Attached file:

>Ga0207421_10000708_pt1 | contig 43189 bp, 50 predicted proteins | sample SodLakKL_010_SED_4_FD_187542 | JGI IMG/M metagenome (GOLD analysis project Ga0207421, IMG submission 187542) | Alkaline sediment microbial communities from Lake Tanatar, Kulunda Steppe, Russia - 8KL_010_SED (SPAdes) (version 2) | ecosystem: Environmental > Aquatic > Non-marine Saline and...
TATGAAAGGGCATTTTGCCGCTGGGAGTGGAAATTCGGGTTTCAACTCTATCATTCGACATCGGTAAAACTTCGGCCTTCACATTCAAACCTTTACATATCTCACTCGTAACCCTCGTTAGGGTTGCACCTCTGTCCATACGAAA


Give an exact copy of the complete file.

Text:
>Ga0207421_10000708_pt1 | contig 43189 bp, 50 predicted proteins | sample SodLakKL_010_SED_4_FD_187542 | JGI IMG/M metagenome (GOLD analysis project Ga0207421, IMG submission 187542) | Alkaline sediment microbial communities from Lake Tanatar, Kulunda Steppe, Russia - 8KL_010_SED (SPAdes) (version 2) | ecosystem: Environmental > Aquatic > Non-marine Saline and...
TATGAAAGGGCATTTTGCCGCTGGGAGTGGAAATTCGGGTTTCAACTCTATCATTCGACATCGGTAAAACTTCGGCCTTCACATTCAAACCTTTACATATCTCACTCGTAACCCTCGTTAGGGTTGCACCTCTGTCCATACGAAA